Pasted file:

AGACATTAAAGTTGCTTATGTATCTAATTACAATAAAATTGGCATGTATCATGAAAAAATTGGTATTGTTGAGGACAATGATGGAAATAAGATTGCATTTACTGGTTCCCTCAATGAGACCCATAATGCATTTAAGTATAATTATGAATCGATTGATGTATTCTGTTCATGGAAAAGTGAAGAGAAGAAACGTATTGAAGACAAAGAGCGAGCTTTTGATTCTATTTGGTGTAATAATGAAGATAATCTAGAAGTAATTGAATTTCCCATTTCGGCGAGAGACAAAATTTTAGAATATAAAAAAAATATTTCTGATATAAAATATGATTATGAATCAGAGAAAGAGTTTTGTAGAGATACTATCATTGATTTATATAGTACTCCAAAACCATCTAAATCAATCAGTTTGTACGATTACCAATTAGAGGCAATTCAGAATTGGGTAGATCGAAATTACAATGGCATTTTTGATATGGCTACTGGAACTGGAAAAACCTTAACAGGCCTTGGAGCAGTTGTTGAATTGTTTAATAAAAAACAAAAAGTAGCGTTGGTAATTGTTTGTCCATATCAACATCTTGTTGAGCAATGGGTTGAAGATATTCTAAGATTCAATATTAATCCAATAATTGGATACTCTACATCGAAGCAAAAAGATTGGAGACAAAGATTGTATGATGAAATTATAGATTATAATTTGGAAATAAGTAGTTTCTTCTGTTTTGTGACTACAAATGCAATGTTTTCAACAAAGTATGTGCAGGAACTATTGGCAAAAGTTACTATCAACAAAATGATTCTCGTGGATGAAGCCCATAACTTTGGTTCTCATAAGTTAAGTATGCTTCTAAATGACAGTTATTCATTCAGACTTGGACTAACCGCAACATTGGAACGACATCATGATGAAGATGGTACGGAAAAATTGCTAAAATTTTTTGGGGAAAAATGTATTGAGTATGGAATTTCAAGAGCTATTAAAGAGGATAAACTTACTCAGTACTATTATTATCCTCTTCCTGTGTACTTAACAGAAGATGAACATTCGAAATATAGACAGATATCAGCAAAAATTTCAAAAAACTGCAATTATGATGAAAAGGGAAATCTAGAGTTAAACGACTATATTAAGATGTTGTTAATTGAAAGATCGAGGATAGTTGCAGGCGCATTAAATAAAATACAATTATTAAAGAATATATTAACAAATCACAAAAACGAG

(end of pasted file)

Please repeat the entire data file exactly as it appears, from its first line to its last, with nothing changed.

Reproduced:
AGACATTAAAGTTGCTTATGTATCTAATTACAATAAAATTGGCATGTATCATGAAAAAATTGGTATTGTTGAGGACAATGATGGAAATAAGATTGCATTTACTGGTTCCCTCAATGAGACCCATAATGCATTTAAGTATAATTATGAATCGATTGATGTATTCTGTTCATGGAAAAGTGAAGAGAAGAAACGTATTGAAGACAAAGAGCGAGCTTTTGATTCTATTTGGTGTAATAATGAAGATAATCTAGAAGTAATTGAATTTCCCATTTCGGCGAGAGACAAAATTTTAGAATATAAAAAAAATATTTCTGATATAAAATATGATTATGAATCAGAGAAAGAGTTTTGTAGAGATACTATCATTGATTTATATAGTACTCCAAAACCATCTAAATCAATCAGTTTGTACGATTACCAATTAGAGGCAATTCAGAATTGGGTAGATCGAAATTACAATGGCATTTTTGATATGGCTACTGGAACTGGAAAAACCTTAACAGGCCTTGGAGCAGTTGTTGAATTGTTTAATAAAAAACAAAAAGTAGCGTTGGTAATTGTTTGTCCATATCAACATCTTGTTGAGCAATGGGTTGAAGATATTCTAAGATTCAATATTAATCCAATAATTGGATACTCTACATCGAAGCAAAAAGATTGGAGACAAAGATTGTATGATGAAATTATAGATTATAATTTGGAAATAAGTAGTTTCTTCTGTTTTGTGACTACAAATGCAATGTTTTCAACAAAGTATGTGCAGGAACTATTGGCAAAAGTTACTATCAACAAAATGATTCTCGTGGATGAAGCCCATAACTTTGGTTCTCATAAGTTAAGTATGCTTCTAAATGACAGTTATTCATTCAGACTTGGACTAACCGCAACATTGGAACGACATCATGATGAAGATGGTACGGAAAAATTGCTAAAATTTTTTGGGGAAAAATGTATTGAGTATGGAATTTCAAGAGCTATTAAAGAGGATAAACTTACTCAGTACTATTATTATCCTCTTCCTGTGTACTTAACAGAAGATGAACATTCGAAATATAGACAGATATCAGCAAAAATTTCAAAAAACTGCAATTATGATGAAAAGGGAAATCTAGAGTTAAACGACTATATTAAGATGTTGTTAATTGAAAGATCGAGGATAGTTGCAGGCGCATTAAATAAAATACAATTATTAAAGAATATATTAACAAATCACAAAAACGAG